Being able to enter and use your neighbour’s car is also technically “valuable” if you get my point. Having potential value does not equal indisputable entitlements.

                                            More to the point, MorphOS already runs in qemu so the “preservation aspect” is pretty much covered.

                                  1. 3

                                    My first reaction was that creating a new regex syntax would complicate things. Regex is complex and confusing as it is, and adding another syntax would complicate adoption.

                                    I read the “why” section, and all the reasons seem valid.

                                    @andyc Do you see this new regex syntax becoming widespread in other applications?

                                    Have other regex syntaxes been created before, other than POSIX or Perl, what happened to them?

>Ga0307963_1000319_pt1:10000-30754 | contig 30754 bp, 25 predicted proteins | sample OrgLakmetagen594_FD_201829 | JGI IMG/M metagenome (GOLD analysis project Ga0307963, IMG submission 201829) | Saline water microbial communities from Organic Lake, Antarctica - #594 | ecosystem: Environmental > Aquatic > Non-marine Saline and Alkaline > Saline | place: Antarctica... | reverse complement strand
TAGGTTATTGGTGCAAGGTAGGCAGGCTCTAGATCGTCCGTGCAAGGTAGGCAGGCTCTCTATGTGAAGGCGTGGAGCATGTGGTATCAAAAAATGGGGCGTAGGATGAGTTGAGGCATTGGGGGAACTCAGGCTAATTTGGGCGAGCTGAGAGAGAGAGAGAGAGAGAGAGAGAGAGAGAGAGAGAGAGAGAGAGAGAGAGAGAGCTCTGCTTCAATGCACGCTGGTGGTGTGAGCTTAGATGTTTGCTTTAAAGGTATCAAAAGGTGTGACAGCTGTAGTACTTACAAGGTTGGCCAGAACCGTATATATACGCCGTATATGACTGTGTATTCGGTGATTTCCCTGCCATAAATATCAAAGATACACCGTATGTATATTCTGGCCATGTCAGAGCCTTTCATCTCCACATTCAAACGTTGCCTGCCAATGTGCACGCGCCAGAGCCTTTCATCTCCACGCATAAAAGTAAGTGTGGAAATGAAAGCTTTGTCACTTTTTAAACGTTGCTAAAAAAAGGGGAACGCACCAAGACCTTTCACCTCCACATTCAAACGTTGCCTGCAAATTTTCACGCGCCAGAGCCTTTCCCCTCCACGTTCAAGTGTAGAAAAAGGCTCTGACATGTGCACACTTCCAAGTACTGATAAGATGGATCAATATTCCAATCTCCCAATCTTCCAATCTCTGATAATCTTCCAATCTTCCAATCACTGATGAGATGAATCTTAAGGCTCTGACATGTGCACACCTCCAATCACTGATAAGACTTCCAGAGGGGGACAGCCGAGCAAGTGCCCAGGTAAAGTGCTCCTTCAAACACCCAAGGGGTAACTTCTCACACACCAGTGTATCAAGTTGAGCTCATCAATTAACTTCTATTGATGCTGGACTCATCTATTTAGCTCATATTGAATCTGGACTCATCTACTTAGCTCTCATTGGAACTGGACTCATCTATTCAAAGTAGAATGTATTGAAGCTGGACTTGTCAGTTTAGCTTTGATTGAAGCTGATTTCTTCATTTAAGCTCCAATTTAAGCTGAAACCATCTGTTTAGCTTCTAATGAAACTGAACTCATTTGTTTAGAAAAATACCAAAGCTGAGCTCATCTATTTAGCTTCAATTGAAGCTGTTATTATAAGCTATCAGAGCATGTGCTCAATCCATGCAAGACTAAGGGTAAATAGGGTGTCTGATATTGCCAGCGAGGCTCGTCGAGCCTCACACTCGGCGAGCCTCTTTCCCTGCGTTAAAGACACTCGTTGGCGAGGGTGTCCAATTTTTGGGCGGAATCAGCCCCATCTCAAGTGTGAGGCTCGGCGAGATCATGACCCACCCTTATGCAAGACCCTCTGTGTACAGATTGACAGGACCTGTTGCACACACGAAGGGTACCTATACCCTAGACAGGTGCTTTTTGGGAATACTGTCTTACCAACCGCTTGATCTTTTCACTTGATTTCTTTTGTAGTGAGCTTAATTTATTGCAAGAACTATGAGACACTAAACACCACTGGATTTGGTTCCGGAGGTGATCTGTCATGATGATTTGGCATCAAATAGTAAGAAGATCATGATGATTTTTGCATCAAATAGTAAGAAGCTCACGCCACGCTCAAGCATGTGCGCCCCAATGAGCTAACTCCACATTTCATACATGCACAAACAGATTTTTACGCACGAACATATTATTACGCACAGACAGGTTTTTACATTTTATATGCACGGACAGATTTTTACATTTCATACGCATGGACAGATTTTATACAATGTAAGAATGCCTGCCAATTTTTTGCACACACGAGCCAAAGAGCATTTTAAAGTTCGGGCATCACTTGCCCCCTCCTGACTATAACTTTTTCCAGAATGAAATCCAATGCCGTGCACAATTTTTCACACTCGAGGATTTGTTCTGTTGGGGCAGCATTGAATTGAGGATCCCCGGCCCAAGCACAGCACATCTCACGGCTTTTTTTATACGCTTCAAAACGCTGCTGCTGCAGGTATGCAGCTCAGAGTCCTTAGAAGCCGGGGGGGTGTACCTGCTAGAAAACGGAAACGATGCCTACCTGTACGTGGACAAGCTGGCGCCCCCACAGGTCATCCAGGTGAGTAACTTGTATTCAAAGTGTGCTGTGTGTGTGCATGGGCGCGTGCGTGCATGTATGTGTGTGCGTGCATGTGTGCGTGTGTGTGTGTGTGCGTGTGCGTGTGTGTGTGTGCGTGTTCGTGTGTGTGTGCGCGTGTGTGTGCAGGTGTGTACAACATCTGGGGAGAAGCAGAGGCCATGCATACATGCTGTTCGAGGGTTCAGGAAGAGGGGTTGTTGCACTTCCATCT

1. 4

                                      That’s a fair question, I would say:

                                      (1) Oil is very backward compatible, so you’re not forced to learn anything new if you don’t want to.

                                      If you already know bash syntax, you can use it. The [[ construct works in Oil!

                                      https://github.com/oilshell/oil/blob/master/doc/regex-manual.md#oil-is-shorter-than-bash

                                      (but it seems to be so ugly that people resist learning it)

                                      You can also use string patterns with Oil:

                                      if (x ~ '[[:digit:]]+')   # string
                                      

                                      Eggexes use / /, but strings are still valid.

                                      (2) The main reason I thought this made sense is because it integrates seamlessly with egrep, awk, and other tools (see the doc) We don’t have to “boil the ocean” and write new versions of those tools that accept a different syntax.